Finally, Jews and others who consider life to begin before birth ought recognize that the question of human life’s beginning is fundamentally metaphysical and that, unlike after birth where it is universally accepted that life has begun with the moral and legal consequences that follow, the status of a fetus has been the subject of legitimate debate since antiquity. Those who disagree with proponents of this position can be equally committed to the value of life yet disagree on what is essentially a matter of faith.
Rav Moshe Feinstein’s View and Contemporary Context
His stringent position on abortion notwithstanding, Rav Moshe Feinstein disagreed with the Lubavitcher Rebbe and opposed legislation prohibiting abortion. In general, Rav Feinstein opposed legislation in any area that might give any religion a voice in government matters. He felt that for a small religious minority such as the Jewish people, supporting a firm church-state divide was absolutely necessary even when such legislation might coincide with a Torah viewpoint since any breach of that divide could result in government interference in Jewish religious practice.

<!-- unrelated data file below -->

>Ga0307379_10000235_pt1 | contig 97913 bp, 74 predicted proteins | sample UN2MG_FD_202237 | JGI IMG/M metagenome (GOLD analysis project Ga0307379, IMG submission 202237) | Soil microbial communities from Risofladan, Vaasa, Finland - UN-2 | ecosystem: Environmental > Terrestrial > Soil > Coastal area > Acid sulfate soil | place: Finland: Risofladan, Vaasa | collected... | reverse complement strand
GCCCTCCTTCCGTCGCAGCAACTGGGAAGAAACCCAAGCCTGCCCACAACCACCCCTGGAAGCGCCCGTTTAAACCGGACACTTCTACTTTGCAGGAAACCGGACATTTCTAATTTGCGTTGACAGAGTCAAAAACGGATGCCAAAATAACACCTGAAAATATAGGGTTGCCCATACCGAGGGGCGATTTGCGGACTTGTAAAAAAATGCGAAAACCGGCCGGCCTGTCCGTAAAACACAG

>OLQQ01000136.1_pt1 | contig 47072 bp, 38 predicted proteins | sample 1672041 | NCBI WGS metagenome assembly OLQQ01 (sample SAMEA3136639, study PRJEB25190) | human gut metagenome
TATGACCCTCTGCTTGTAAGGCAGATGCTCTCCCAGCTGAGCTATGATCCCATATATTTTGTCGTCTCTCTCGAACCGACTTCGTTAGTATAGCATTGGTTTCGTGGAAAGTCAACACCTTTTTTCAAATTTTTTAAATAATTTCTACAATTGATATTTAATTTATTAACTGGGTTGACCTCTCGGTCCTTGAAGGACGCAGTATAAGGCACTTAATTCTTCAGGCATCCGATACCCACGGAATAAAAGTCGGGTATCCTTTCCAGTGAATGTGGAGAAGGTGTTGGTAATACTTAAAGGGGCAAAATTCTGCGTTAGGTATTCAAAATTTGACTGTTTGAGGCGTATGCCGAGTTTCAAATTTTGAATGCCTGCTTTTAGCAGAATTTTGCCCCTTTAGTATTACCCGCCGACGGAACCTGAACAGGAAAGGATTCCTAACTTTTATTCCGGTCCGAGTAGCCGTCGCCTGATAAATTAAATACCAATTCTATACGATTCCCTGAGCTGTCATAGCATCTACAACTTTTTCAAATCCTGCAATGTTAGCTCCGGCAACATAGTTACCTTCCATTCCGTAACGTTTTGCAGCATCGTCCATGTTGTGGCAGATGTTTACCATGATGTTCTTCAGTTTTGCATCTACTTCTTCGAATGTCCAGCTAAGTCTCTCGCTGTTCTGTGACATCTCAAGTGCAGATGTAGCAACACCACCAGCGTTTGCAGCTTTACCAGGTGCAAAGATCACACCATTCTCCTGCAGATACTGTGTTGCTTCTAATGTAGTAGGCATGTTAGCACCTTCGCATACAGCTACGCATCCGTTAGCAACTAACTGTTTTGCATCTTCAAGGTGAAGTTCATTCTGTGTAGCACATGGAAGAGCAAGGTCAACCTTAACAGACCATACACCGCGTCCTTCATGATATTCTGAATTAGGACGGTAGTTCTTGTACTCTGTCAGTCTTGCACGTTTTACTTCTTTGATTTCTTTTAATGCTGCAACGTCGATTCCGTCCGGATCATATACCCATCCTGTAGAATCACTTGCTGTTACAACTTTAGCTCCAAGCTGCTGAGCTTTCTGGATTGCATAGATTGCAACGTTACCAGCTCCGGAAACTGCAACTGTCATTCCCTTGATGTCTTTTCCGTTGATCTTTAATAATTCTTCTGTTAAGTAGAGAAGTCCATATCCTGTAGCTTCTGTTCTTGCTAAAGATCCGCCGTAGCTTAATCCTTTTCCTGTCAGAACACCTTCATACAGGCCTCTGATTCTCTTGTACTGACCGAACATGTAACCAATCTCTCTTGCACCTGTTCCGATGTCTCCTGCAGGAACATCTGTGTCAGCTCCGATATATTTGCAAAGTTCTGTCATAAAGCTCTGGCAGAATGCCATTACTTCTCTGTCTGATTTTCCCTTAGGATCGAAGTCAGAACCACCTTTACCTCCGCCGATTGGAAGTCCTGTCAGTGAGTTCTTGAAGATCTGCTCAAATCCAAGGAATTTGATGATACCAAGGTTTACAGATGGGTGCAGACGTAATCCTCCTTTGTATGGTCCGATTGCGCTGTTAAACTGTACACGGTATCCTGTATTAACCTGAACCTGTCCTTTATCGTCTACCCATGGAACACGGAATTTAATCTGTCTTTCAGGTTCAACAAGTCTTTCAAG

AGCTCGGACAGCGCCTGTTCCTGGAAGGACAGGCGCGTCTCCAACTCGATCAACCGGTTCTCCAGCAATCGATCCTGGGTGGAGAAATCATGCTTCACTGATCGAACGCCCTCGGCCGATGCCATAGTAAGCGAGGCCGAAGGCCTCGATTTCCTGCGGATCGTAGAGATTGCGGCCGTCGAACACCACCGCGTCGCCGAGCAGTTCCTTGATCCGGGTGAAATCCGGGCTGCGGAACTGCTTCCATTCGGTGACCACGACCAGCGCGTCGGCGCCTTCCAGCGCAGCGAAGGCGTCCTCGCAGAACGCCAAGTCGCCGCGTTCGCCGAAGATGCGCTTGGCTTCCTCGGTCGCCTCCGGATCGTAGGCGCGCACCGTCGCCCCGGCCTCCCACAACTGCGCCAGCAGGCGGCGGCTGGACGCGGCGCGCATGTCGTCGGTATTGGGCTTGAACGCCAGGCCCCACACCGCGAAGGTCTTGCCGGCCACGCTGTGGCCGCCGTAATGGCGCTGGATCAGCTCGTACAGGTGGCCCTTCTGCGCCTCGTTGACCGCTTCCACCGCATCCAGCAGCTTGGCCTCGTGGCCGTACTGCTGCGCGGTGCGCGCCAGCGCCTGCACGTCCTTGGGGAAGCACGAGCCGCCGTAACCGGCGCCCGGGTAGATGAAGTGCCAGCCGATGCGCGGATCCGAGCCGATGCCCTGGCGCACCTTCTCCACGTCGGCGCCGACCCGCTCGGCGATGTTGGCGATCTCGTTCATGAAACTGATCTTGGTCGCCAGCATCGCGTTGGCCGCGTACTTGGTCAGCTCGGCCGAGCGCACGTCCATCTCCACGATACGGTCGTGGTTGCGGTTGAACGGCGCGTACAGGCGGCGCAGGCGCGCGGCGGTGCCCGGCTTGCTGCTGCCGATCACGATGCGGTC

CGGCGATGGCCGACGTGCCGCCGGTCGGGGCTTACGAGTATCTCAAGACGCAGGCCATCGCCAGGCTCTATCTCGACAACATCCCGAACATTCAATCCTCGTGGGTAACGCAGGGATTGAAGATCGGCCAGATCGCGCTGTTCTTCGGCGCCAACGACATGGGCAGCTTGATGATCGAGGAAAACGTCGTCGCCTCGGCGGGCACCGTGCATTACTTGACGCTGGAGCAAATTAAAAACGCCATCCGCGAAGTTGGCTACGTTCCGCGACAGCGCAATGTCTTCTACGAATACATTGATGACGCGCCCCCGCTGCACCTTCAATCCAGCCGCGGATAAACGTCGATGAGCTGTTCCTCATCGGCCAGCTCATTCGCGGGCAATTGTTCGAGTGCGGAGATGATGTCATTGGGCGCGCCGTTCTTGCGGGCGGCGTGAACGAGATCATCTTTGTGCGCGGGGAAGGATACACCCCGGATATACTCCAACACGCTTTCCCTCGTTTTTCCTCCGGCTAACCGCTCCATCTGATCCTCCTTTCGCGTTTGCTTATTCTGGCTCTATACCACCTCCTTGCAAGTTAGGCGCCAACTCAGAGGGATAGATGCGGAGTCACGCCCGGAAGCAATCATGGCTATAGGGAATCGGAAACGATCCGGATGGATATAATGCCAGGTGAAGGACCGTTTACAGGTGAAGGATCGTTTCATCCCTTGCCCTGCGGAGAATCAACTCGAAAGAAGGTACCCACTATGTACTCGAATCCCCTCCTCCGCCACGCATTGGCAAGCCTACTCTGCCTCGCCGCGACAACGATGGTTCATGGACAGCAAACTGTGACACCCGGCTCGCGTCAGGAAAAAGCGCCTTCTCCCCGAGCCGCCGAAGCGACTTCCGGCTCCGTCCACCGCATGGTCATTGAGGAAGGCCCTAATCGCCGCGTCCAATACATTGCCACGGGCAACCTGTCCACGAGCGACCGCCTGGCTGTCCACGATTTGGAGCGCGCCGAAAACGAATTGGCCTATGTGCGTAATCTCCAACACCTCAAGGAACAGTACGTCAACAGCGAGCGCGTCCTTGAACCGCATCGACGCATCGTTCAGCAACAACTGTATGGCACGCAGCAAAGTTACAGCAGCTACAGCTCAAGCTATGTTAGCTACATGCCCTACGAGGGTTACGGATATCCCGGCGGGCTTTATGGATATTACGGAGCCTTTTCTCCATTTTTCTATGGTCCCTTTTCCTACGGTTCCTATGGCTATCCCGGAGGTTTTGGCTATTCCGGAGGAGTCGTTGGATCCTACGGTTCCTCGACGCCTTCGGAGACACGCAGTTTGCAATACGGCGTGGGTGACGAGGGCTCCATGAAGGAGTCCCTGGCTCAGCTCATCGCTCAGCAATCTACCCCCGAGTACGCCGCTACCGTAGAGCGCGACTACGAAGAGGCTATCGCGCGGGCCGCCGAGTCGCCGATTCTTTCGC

Today, the generational shift in psak for Jewish women consulting rabbinic authorities about abortion has made Rav Feinstein’s concern even more compelling. Were Roe v. Wade to fall, laws prohibiting abortion in virtually all circumstances from conception onwards would immediately take effect in numerous states. Even laws with exceptions permitting abortion to save the mother’s life would restrict the options of Jews whose psak would permit termination of a pregnancy in the many cases listed above. Furthermore, some states’ exceptions for maternal welfare may be narrower than halacha’s definition of pikuach nefesh, prohibiting these halachically mandatory abortions, too.